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U.S. Marine Corps AH-1Z Viper Attack Helicopter

AH-1Z Viper Attack Helicopter / US Maines. The United States Marine Corps (USMC) replaced the two-bladed AH-1W Super Cobra with the AH-1Z Vi...

AH-1Z Viper Attack Helicopter
AH-1Z Viper Attack Helicopter / US Maines.
The United States Marine Corps (USMC) replaced the two-bladed AH-1W Super Cobra with the AH-1Z Viper Attack Helicopter, which features a new, four-bladed composite rotor system, performance-matched transmission, four-bladed tail rotor, upgraded landing gear, and a fully integrated glass cockpit. The AH-1Z is equipped with an integrated advanced fire control system and the capacity to support multiple weapons configurations.

The UH-1Y Venom replaced the UH-1N Huey and includes the latest in technology and production techniques to continue the legacy of the venerable and battle-proven H-1 helicopter design. 

The UH-1Y includes a new four-bladed, all-composite and ballistically tolerant (up to 23 mm) rotor system, new engines and transmissions, integrated digital cockpit featuring multifunction flat panel displays, increased payload capabilities, and crash-worthy seating for all crew and passengers. The UH-1Y Venom platform also provides significantly increased load-carrying ability, greater range and survivability, and has a smaller logistics footprint.

This attack helicopter has performed exceptionally well overseas in the harsh combat conditions of Southeast Asia and from the steel decks of America’s “Gator Navy” since its introduction into service in 2010. Now you can get a feel of what it's like to strap into the cockpit of a “Zulu” Cobra as it snakes its way across the desert floor with this awesome 360 video.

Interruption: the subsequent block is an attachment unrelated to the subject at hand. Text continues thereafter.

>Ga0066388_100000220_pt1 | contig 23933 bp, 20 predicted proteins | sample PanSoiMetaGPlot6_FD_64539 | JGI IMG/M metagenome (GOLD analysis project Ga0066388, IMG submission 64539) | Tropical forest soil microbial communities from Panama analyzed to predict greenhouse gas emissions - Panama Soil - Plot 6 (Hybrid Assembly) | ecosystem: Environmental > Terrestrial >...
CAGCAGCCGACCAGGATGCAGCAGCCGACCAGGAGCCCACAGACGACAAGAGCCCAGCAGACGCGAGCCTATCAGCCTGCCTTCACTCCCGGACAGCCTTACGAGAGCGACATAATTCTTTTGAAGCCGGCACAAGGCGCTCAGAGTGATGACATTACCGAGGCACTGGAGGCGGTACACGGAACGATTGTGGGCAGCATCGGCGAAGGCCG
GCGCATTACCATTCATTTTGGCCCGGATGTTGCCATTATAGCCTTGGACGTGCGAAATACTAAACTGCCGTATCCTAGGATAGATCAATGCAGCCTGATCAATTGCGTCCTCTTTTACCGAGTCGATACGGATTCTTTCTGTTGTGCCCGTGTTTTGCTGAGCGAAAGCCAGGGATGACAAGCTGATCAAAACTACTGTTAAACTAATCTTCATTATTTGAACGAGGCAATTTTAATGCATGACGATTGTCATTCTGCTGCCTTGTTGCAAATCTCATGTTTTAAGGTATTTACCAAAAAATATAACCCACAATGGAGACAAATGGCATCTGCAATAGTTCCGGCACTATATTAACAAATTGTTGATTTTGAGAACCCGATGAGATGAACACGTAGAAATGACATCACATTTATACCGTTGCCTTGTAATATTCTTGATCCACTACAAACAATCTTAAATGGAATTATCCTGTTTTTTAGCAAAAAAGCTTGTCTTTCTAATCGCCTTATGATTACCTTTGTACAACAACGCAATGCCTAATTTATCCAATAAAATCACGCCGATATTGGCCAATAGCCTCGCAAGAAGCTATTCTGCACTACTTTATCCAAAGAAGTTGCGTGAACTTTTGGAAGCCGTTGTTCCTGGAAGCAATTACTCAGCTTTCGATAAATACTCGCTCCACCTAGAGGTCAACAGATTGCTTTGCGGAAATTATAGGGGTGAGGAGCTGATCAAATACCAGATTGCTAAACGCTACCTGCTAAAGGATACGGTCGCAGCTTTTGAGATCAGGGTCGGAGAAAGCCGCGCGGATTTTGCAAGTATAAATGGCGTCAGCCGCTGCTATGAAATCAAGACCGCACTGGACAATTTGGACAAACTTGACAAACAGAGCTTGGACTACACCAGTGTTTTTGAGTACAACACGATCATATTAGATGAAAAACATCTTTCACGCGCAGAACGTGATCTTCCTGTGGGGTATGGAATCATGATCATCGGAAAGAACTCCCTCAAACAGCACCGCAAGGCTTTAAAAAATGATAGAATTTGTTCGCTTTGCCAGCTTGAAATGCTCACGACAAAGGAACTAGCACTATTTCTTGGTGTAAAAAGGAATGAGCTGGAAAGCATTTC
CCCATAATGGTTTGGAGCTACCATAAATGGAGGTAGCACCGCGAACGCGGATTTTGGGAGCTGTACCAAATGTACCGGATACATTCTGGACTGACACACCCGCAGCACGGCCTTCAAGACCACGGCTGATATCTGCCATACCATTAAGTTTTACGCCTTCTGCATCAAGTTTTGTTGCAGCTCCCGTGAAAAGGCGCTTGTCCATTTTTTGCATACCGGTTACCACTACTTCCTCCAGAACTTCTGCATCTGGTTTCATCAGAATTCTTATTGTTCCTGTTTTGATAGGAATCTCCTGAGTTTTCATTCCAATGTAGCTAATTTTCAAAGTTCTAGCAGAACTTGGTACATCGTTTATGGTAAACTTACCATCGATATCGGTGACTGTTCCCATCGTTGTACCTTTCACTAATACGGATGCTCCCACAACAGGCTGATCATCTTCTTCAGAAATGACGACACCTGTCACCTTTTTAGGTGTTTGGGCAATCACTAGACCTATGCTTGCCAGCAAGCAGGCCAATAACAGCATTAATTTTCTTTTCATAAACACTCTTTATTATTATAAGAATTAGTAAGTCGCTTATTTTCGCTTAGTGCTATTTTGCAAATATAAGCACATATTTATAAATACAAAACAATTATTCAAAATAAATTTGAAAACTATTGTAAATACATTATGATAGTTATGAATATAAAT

US AH-1Z Viper Attack Helicopter
USN AH-1Z with its tip rails holding a AIM-9M Sidewinder captive training round and a ACMI pod.
The TopOwl Helmet and glass cockpit in particular are a far cry from the old heads up display and ‘steam gauges’ on the AH-1W. This combination of sensor and missile allows crews to locate dozens of targets and have them classified by the radar system in seconds. After that, a single AH-1Z crew can engage as many as 16 individual targets in a single “pop-up” volley of Hellfire missiles. 

When data-linked with other helicopters this number can be greatly expanded. Once again, this can happenusing just the radar system for detection, identification and targeting. Although this capability doesn't have much merit for counter-insurgency operations, it certainly does in peer state warfare or for rapidly engaging multiple naval targets, like swarming small boats (even in poor weather conditions). A version of this system, one where the missiles lock on after launch, is slated to equip the Littoral Combat Ship


  • Navy and Marine Corps
  • Secondary Point Of Contact
  • U.S. Marine Corps Headquarters
  • Division of Public Affairs
  • Washington, DC 20380-1775

General Characteristics

  • Primary Function: Utility helicopter
  • Contractor: Bell Helicopter Company
  • Date Deployed: Initial operating capability 2008
  • Propulsion: Two General Electric T-700-GE-401C Turboshaft engines, 1,800 shp (1,340 kW) each